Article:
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So…after everything I’ve said, I am not all that crazy about my dress.  Pooh pooh!  It is comfy, easy to move in, feminine, and flowing.  Wearing a sweater with it makes the dress better in my opinion, but then you can’t see all the details…meh.  I just am not 100% decided that I love it or even look good in it.  “Is it only weird or obviously dated?” I wonder.  That lack of full confidence is what’s holding me back, but the amount of time and work invested in this project makes me think, “I’d better darn well wear this and be proud of what I made…”  I have to throw some of my indecision to the wind (literally as it was breezy the day of these pictures) and just be content.

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To be definite about one thing, I am absolutely tickled about the purse.  I really could not be happier with it and it should see much use being so roomy, practical, and stylish all at the same time.  I am resigned to not having an awesome buckle (like the original Dolce & Gabbana one) because my purse has a perfectly matched novelty hound’s-tooth printed zipper instead!  This was combined with the opportunity to use some snazzy “Hilary Duff” brand charms from out of my jewelry stash to ‘bling’ up the closing flap.  I do love Fleur-dis-lis anything!

DSC_0302a-comp,wThat hound’s-tooth print of the purse is felt, but is was first strengthened with iron on interfacing then re-enforced, as was the rest of the purse, with stiff sewing interfacing.  This way it keeps its shape well.  The edges were covered and stitched with self-fabric binding but every other seam is self-enclosed by the combo of lining/flap facing.  There are buckles coming out of the side panel pleats, so I can totally change out purse straps into something else if I so please.  The zipper was hand-sewn in last, not to necessarily make things hard for myself, but because there was no seam to connect to on one side and I wanted invisible stitching.  All in all, my one regret is that I did not make a pattern out of what I was doing so I can re-create it or even share it, too.  I just wanted to enjoy making it and get it done so I could use it!  What a one track mind I have at times…

Simplicity 1727, year 2012For the record, I did go the extra mile to make a removable collar out of the black imitation snakeskin that went on my purse.  The original Dolce & Gabbana dress has a black swede collar on it and I intended to imitate that but hated it on me on the dress.  I’m so glad I didn’t sew the collar into the dress!  I used a Simplicity #1727, a pattern of nothing but various removable collars.  My make from it turned out great and I will show it to you, just not with this post.  I seriously don’t know how the model pulls off the whole outfit so well with the collar, though!  I will try to match my collar with something yet and show you then.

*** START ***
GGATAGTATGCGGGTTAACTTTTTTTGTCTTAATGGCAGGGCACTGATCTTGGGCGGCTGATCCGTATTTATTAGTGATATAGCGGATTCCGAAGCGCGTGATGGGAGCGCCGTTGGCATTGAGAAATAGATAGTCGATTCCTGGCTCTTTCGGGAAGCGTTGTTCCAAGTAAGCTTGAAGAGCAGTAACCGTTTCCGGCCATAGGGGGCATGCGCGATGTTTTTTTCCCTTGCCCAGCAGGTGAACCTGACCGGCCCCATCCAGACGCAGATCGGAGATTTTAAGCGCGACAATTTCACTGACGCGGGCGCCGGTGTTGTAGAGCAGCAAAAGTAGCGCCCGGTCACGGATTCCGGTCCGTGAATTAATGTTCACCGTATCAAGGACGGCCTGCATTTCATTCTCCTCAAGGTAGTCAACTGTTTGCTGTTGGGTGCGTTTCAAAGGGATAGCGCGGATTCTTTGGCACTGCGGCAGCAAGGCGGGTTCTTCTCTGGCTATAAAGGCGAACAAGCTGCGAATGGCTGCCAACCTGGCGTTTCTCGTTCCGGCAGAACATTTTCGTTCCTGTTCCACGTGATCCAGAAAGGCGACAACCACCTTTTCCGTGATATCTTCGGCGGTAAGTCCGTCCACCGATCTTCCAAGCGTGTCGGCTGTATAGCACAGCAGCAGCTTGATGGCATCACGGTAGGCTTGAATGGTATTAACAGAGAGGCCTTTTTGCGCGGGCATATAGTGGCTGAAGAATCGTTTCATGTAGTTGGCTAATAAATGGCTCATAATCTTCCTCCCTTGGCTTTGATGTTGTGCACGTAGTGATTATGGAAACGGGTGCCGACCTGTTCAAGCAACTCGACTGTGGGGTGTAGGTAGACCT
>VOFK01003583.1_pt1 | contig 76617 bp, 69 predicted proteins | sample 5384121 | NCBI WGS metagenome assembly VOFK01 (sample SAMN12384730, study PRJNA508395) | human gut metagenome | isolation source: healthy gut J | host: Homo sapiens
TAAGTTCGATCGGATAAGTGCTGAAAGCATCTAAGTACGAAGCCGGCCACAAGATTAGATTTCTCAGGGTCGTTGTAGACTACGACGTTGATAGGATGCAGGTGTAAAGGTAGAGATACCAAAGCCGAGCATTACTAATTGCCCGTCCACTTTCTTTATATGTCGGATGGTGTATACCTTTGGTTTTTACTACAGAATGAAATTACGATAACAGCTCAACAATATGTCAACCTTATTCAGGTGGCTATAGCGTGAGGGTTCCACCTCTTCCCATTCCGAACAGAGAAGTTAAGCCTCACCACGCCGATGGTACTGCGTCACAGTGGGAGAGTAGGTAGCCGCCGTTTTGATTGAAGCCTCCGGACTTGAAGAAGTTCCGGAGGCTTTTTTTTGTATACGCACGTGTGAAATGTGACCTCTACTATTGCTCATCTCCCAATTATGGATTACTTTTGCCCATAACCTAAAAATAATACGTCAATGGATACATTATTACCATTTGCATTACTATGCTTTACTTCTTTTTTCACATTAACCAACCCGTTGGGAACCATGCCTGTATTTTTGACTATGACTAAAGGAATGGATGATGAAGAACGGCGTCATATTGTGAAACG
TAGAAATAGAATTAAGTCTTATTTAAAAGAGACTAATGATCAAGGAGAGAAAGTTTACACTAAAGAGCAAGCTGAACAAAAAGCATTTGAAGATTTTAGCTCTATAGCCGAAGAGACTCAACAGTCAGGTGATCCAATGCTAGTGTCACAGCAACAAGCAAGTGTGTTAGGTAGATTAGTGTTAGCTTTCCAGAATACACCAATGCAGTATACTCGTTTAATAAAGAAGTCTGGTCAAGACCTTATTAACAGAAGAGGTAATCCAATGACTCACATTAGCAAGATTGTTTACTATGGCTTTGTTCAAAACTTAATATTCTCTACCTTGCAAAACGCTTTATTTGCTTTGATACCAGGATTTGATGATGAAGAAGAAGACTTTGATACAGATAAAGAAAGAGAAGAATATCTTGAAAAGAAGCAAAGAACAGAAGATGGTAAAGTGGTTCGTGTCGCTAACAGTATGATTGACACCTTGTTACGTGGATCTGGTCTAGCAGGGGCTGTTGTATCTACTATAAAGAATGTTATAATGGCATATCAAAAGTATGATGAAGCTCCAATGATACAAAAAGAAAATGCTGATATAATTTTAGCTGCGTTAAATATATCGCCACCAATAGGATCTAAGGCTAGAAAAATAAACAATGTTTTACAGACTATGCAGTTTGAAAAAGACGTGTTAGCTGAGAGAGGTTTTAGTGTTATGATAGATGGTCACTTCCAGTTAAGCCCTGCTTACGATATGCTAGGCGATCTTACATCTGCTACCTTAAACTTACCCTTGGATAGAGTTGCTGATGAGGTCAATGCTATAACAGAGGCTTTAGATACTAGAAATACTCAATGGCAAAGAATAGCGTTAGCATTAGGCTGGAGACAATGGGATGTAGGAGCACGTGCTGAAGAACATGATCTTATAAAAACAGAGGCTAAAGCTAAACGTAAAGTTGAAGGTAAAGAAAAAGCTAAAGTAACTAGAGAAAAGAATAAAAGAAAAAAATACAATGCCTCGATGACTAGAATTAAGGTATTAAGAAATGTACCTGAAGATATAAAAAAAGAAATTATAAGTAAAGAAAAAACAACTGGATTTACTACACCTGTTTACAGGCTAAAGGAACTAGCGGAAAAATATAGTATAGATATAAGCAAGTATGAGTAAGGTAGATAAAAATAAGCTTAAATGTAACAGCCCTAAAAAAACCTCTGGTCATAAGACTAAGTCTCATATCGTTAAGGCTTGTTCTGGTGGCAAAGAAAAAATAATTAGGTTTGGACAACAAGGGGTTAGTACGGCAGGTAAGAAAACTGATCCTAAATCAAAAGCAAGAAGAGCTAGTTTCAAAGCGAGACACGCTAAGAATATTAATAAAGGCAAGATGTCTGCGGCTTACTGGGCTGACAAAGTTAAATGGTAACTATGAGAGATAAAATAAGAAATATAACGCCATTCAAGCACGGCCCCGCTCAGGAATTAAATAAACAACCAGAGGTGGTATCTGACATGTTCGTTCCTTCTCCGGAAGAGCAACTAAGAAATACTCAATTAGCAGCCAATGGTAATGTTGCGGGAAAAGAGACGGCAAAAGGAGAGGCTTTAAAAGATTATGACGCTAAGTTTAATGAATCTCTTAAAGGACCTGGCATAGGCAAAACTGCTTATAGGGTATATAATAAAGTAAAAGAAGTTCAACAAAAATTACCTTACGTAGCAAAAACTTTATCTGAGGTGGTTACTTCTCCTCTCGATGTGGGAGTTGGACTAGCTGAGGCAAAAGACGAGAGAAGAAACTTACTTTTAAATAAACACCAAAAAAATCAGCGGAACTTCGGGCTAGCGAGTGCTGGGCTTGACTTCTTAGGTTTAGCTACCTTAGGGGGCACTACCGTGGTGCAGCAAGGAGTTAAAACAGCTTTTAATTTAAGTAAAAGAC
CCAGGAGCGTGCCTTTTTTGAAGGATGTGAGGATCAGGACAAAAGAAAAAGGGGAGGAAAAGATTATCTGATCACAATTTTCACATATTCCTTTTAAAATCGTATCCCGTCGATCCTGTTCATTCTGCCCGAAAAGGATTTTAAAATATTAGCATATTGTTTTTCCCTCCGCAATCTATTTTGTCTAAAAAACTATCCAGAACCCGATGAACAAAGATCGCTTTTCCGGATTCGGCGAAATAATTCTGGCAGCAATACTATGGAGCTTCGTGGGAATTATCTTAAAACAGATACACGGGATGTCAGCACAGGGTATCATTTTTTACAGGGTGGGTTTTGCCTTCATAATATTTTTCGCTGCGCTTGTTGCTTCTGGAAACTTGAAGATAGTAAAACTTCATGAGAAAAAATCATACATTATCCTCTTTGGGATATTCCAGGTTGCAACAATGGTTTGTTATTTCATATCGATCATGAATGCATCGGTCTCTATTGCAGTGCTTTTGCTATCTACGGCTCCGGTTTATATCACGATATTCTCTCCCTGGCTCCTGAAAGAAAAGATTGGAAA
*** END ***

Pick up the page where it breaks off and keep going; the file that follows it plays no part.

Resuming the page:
Investing so much effort in this outfit might not have given me the best results, but I learned from it, did new things, and followed an idea.  Taking the safe and sure route for a sewing project doesn’t always do all of those things, right?!  It’s all part of what sewing and creating is about, anyways.  “Fashion makes people dream—this is the service fashion gives,” Stefano Gabbana has said.  I agree.

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The “80’s Secretary” Color Pop Dress

Usually when a modern pattern is made, one doesn’t sew it so it can look dated.  In this case, I think doing so does this pattern and my chosen fabric better justice.  Besides, it’s the perfect opportunity to make the most of a frizzy, uber-curly hair day for a total 80’s look!

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I used my shoes to help the highlight color in my fabric “pop” – is it coral, or is it an orange tone or just something in between?  Whatever it is, it’s fun!  This was a project that was such a totally good surprise, one I didn’t see coming until it was finished.  You see, I was on the fence about this fabric when I bought it, hubby was plain out negative, but the fiber content won me over to buying it because it’s my favorite blend.  The blend of pima and modal in a knit is so soft and luxurious.   I was doubtful about the pattern, too, but somehow the combo of the design and the fabric, or maybe just the way I laid it out, turned out a winning dress in the end.  This is my favorite go-to winter dress…not only do I feel awesome in this but it is also so cozy warm!

THE FACTS:                                                                                             

FABRIC:  A pima cotton and a rayon modal half and half percent knit.  The lining knit is a sheer lightweight polyester leftover from this 1940 suit set meant to add warmth and prevent the fashion fabric from clinging too much.Simplicity #1716, line drawing, year 2012,combo

NOTIONS:  I had everything I needed – thread, seam tape, and elastic

PATTERN:  Simplicity #1716, year 2012

TIME TO COMPLETE:  The dress was finished on February 15, 2016, after about 8 hours to make.

THE INSIDES:  Neither the cotton/rayon fashion knit nor the poly lining fray, so the raw edges are left basic and, well, raw.

TOTAL COST:  This cost just under $15

Ever since sewing my first knit top with a twisted neckline detail, my 1935 blouse, I’ve been on a quest to find the right design that I am perfectly pleased with.  Then, I tried Simplicity #1613, but that turned out o.k., not fabulous like I’d hoped.  Now, this Simplicity #1716 rocks my boat and is my perfect twisted neckline detail top, even if I did go and turn it into a dress.  Third times a charm, I guess.